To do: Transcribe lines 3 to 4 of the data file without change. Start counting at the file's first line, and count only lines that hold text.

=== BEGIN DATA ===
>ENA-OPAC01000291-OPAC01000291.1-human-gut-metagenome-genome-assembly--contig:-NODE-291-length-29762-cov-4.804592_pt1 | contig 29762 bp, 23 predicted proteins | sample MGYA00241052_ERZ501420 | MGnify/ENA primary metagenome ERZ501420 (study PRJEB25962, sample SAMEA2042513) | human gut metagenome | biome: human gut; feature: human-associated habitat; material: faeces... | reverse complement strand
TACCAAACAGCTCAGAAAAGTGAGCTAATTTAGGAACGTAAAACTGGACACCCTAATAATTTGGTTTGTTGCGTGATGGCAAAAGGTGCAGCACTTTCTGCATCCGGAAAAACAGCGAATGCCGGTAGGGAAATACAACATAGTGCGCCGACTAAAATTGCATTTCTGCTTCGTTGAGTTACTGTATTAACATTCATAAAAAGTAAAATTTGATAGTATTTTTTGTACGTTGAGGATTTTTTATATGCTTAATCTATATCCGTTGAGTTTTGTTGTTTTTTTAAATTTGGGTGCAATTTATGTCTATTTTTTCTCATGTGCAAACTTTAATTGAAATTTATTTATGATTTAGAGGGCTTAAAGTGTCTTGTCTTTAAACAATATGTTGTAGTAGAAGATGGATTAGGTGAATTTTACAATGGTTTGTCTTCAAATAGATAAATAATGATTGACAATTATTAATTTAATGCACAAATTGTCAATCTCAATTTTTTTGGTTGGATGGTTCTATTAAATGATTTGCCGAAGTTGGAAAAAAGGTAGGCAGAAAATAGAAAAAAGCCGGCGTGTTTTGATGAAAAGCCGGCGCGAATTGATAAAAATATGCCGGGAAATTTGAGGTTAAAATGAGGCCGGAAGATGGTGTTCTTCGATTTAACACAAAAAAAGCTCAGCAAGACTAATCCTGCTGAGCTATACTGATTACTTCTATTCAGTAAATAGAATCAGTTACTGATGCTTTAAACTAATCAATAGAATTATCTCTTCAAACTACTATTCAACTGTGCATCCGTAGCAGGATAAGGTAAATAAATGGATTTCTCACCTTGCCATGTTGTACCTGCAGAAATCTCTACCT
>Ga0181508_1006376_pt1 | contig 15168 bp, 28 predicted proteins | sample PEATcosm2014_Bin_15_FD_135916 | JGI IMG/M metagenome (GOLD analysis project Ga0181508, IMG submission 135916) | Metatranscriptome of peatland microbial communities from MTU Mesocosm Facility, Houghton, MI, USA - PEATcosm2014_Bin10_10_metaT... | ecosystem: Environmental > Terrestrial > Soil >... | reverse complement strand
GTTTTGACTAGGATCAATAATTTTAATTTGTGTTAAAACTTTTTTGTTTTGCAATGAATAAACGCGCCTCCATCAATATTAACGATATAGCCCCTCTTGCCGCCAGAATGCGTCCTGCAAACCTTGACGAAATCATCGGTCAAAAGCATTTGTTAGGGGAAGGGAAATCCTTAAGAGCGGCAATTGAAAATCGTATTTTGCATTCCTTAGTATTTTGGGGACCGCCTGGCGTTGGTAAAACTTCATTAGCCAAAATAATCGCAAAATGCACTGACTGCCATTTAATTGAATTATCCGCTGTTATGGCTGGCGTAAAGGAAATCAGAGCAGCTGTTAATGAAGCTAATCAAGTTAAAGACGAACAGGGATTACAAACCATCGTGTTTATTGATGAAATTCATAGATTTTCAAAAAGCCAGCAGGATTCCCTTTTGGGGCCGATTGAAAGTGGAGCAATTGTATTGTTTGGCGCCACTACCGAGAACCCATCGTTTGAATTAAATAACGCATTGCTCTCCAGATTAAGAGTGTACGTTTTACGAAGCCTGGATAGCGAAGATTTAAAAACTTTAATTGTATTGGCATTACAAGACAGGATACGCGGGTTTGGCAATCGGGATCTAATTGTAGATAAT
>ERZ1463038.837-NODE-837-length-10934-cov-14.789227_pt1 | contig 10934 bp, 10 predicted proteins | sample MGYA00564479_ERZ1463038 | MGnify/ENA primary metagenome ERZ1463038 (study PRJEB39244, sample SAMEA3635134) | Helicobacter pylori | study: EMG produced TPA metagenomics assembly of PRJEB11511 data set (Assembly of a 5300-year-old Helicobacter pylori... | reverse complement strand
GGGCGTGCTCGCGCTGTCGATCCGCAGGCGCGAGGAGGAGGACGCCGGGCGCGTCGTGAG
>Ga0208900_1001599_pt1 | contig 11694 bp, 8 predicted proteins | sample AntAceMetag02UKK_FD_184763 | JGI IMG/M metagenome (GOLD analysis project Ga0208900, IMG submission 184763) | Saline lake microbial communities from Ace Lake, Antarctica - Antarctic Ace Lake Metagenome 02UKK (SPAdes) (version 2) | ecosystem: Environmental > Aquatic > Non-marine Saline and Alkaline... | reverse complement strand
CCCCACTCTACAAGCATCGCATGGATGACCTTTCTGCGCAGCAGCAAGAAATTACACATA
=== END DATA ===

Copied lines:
>Ga0181508_1006376_pt1 | contig 15168 bp, 28 predicted proteins | sample PEATcosm2014_Bin_15_FD_135916 | JGI IMG/M metagenome (GOLD analysis project Ga0181508, IMG submission 135916) | Metatranscriptome of peatland microbial communities from MTU Mesocosm Facility, Houghton, MI, USA - PEATcosm2014_Bin10_10_metaT... | ecosystem: Environmental > Terrestrial > Soil >... | reverse complement strand
GTTTTGACTAGGATCAATAATTTTAATTTGTGTTAAAACTTTTTTGTTTTGCAATGAATAAACGCGCCTCCATCAATATTAACGATATAGCCCCTCTTGCCGCCAGAATGCGTCCTGCAAACCTTGACGAAATCATCGGTCAAAAGCATTTGTTAGGGGAAGGGAAATCCTTAAGAGCGGCAATTGAAAATCGTATTTTGCATTCCTTAGTATTTTGGGGACCGCCTGGCGTTGGTAAAACTTCATTAGCCAAAATAATCGCAAAATGCACTGACTGCCATTTAATTGAATTATCCGCTGTTATGGCTGGCGTAAAGGAAATCAGAGCAGCTGTTAATGAAGCTAATCAAGTTAAAGACGAACAGGGATTACAAACCATCGTGTTTATTGATGAAATTCATAGATTTTCAAAAAGCCAGCAGGATTCCCTTTTGGGGCCGATTGAAAGTGGAGCAATTGTATTGTTTGGCGCCACTACCGAGAACCCATCGTTTGAATTAAATAACGCATTGCTCTCCAGATTAAGAGTGTACGTTTTACGAAGCCTGGATAGCGAAGATTTAAAAACTTTAATTGTATTGGCATTACAAGACAGGATACGCGGGTTTGGCAATCGGGATCTAATTGTAGATAAT